Whether on the screen or the stage, you can never have too much Shakespeare. The stories speak for themselves, they continue to resonate with modern audiences and offer themselves up for multiple interpretations. That being said, sometimes the best of the bunch are the ones that keep it traditional. That’s what the latest version of Macbeth has done, from Australian director Justin Kurzel and starring heavy-hitter Michael Fassbender as Macbeth with Marion Cotillard as his vicious, manipulative wife.
It’s strange to watch: it feels both slick and modern yet old-fashioned at the same time. This is Macbeth for the Game Of Thrones generation. The cinematography is beautiful, having been filmed in the Scottish Highlands, and is full of barren hills and towering mountains set to a fantastic soundtrack of war drums and haunting bagpipes. Shakespeare set his play in this bleak Scottish landscape, so that’s where they shot the film. To call it faithful would be an understatement; the language, the costume, the interactions between characters and the violence, everything is near-perfect for a big-screen adaption of one of the Bard’s most famous works. A Shakespearean scholar would find it hard to pick faults in this visceral interpretation.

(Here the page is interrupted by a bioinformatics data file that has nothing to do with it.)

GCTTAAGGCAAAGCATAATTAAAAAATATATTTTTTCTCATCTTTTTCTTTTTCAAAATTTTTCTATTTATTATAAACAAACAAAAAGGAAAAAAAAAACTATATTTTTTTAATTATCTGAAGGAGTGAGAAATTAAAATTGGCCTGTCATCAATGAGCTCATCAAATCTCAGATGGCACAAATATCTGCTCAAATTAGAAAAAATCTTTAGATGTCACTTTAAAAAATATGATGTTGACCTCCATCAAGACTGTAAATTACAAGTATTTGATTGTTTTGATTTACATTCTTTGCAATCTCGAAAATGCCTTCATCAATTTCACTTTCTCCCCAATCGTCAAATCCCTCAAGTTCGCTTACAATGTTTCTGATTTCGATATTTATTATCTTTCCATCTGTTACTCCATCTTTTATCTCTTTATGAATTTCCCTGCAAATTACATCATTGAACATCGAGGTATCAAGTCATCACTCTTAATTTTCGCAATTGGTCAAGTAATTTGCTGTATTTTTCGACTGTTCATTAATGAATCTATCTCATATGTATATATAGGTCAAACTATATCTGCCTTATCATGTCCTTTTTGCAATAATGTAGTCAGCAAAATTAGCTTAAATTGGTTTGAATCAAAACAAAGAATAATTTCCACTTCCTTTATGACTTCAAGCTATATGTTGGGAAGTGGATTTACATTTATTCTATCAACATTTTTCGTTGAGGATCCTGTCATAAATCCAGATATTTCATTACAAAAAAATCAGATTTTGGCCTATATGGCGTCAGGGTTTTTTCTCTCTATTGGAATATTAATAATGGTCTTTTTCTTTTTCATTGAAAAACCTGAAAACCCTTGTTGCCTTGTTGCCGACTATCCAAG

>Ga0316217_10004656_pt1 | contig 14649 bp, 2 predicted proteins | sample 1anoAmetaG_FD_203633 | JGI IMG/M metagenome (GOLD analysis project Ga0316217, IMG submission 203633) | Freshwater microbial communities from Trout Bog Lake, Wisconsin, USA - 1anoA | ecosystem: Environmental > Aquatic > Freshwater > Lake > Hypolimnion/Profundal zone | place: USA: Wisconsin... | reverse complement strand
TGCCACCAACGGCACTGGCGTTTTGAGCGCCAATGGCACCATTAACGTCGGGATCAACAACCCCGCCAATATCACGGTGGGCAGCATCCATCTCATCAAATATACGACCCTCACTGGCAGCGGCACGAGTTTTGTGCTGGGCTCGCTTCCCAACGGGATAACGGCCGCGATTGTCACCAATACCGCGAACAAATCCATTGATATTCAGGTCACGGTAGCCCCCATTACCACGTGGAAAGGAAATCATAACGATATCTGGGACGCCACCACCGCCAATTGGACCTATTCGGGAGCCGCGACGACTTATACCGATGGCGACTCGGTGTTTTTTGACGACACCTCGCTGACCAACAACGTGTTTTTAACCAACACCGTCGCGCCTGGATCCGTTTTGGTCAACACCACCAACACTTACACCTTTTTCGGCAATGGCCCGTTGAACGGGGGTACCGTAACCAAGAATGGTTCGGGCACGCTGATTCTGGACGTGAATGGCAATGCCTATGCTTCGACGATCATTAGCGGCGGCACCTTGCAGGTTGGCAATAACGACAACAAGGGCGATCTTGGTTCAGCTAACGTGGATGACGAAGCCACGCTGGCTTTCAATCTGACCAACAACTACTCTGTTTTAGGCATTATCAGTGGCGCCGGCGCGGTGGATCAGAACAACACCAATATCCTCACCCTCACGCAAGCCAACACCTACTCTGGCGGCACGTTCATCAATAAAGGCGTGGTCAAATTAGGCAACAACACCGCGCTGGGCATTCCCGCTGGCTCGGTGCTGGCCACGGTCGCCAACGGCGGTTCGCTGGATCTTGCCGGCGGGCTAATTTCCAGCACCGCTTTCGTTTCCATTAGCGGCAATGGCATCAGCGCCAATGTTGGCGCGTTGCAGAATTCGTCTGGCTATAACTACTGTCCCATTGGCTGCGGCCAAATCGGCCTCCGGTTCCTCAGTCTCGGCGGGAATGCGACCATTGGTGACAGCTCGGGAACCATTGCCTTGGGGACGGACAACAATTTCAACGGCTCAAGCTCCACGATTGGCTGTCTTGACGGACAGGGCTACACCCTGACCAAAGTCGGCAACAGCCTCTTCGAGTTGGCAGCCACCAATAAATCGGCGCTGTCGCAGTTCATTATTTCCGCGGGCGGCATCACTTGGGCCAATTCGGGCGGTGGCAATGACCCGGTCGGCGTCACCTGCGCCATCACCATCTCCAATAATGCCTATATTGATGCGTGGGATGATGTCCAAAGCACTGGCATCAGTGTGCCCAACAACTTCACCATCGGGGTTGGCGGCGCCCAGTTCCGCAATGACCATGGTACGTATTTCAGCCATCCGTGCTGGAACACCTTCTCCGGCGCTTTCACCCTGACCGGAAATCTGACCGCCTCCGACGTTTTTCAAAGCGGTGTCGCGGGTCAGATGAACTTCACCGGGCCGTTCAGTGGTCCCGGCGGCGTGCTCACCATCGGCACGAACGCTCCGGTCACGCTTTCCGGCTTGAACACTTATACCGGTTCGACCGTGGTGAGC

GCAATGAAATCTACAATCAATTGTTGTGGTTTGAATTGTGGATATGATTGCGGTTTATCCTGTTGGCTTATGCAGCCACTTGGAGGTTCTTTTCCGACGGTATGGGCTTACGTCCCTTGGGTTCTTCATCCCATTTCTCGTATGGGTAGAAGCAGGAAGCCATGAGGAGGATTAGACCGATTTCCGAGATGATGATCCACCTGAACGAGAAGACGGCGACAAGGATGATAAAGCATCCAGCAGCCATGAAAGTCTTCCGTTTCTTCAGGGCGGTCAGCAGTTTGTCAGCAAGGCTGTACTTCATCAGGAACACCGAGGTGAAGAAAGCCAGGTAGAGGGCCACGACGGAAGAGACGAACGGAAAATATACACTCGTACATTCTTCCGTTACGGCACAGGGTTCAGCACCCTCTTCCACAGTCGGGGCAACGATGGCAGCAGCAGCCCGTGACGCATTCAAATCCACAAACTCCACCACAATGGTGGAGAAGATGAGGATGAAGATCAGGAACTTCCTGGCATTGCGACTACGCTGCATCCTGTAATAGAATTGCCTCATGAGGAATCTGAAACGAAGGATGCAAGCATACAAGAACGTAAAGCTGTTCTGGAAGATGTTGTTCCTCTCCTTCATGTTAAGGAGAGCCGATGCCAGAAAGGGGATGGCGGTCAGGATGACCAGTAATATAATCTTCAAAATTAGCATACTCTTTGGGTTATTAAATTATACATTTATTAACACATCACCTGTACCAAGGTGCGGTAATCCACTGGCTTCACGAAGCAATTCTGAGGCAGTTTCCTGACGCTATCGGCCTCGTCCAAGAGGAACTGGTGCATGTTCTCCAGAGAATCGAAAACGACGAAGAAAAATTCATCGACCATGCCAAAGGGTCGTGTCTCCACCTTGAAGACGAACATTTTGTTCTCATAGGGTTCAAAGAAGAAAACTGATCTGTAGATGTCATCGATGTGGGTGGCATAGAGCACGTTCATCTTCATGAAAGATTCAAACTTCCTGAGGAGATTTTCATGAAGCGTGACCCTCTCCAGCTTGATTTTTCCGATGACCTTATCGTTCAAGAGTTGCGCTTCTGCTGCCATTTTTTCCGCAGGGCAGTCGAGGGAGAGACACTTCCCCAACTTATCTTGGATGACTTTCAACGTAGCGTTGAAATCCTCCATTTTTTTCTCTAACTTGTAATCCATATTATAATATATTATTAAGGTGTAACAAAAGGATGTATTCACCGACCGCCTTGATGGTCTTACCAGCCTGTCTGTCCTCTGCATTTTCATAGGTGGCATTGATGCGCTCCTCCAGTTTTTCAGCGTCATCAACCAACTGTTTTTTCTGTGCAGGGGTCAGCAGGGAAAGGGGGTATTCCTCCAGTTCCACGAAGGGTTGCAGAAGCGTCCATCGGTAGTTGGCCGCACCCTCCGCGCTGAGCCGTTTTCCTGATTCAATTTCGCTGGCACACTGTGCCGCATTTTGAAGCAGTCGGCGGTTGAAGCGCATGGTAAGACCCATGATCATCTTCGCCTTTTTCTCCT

With that in mind, it’s Fassbender who initially anchors the film, bringing a grim intensity to the role that makes Mel Gibson’s Braveheart look like a girl, arguably replacing him as THE cinematic Scottish warrior. He loses none of this even as his character descends into madness and treachery, subtly altering parts of his performance to show this, slouching and slurring words to show a man who is giving way to his darker instincts. And dark it is, from murdering his best friend Banquo (a bulked Paddy Considine) to setting fire to Macduff’s (Sean Harris) family, Macbeth is a villain that Fassbender sinks his teeth into and a world away from Magneto in the X-Men franchise.
Marion Cotillard stands just as strong as Lady Macbeth. The French actress brings an icy determination to the woman who sets her husband on this dark path but equally shows her vulnerability when his madness spirals out of control, especially when Fassbender looks at her, grinning and declares that ‘full of scorpions is my mind’.
To say that the film is intense would be an understatement. However, it is still Shakespeare and it’s not for everyone. The language remains faithful and hasn’t been updated at all, so some might find it hard to follow. There’s no mistaking Macbeth’s intentions as he plunges his dagger into Duncan’s stomach multiple times to a thundering drum beat in a shot swathed in red, it’s visual story-telling at it’s best. It may not be date-night material or easy watching in places, but Macbeth is certainly one of the finest film adaptions of a Shakespeare play in recent memory.